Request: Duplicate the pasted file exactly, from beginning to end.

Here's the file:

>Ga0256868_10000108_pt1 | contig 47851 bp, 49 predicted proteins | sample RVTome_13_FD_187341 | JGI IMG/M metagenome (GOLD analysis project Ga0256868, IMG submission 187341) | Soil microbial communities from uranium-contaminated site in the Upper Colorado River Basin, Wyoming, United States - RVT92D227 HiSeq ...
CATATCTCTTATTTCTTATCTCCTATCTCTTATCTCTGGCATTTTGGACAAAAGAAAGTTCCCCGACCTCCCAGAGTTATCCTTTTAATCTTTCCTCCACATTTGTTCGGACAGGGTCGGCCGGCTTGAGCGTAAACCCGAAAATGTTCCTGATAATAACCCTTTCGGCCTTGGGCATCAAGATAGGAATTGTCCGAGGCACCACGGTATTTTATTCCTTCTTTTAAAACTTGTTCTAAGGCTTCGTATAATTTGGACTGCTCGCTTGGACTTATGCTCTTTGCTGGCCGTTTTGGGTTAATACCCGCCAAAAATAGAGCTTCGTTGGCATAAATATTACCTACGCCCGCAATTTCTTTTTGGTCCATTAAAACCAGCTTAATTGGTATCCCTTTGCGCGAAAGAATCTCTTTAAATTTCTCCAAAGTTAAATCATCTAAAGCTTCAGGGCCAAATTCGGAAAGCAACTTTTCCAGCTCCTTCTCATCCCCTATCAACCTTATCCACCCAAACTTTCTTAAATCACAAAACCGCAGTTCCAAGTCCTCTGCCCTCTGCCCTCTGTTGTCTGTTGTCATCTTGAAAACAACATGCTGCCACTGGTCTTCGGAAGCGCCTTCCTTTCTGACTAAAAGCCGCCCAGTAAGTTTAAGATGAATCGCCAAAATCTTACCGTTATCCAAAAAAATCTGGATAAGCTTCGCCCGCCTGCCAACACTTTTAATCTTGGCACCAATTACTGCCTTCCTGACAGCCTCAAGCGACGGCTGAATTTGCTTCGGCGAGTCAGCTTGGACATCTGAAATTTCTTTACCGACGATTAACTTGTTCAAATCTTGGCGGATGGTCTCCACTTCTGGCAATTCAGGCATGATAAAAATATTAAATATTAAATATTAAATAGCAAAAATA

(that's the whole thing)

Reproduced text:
>Ga0256868_10000108_pt1 | contig 47851 bp, 49 predicted proteins | sample RVTome_13_FD_187341 | JGI IMG/M metagenome (GOLD analysis project Ga0256868, IMG submission 187341) | Soil microbial communities from uranium-contaminated site in the Upper Colorado River Basin, Wyoming, United States - RVT92D227 HiSeq ...
CATATCTCTTATTTCTTATCTCCTATCTCTTATCTCTGGCATTTTGGACAAAAGAAAGTTCCCCGACCTCCCAGAGTTATCCTTTTAATCTTTCCTCCACATTTGTTCGGACAGGGTCGGCCGGCTTGAGCGTAAACCCGAAAATGTTCCTGATAATAACCCTTTCGGCCTTGGGCATCAAGATAGGAATTGTCCGAGGCACCACGGTATTTTATTCCTTCTTTTAAAACTTGTTCTAAGGCTTCGTATAATTTGGACTGCTCGCTTGGACTTATGCTCTTTGCTGGCCGTTTTGGGTTAATACCCGCCAAAAATAGAGCTTCGTTGGCATAAATATTACCTACGCCCGCAATTTCTTTTTGGTCCATTAAAACCAGCTTAATTGGTATCCCTTTGCGCGAAAGAATCTCTTTAAATTTCTCCAAAGTTAAATCATCTAAAGCTTCAGGGCCAAATTCGGAAAGCAACTTTTCCAGCTCCTTCTCATCCCCTATCAACCTTATCCACCCAAACTTTCTTAAATCACAAAACCGCAGTTCCAAGTCCTCTGCCCTCTGCCCTCTGTTGTCTGTTGTCATCTTGAAAACAACATGCTGCCACTGGTCTTCGGAAGCGCCTTCCTTTCTGACTAAAAGCCGCCCAGTAAGTTTAAGATGAATCGCCAAAATCTTACCGTTATCCAAAAAAATCTGGATAAGCTTCGCCCGCCTGCCAACACTTTTAATCTTGGCACCAATTACTGCCTTCCTGACAGCCTCAAGCGACGGCTGAATTTGCTTCGGCGAGTCAGCTTGGACATCTGAAATTTCTTTACCGACGATTAACTTGTTCAAATCTTGGCGGATGGTCTCCACTTCTGGCAATTCAGGCATGATAAAAATATTAAATATTAAATATTAAATAGCAAAAATA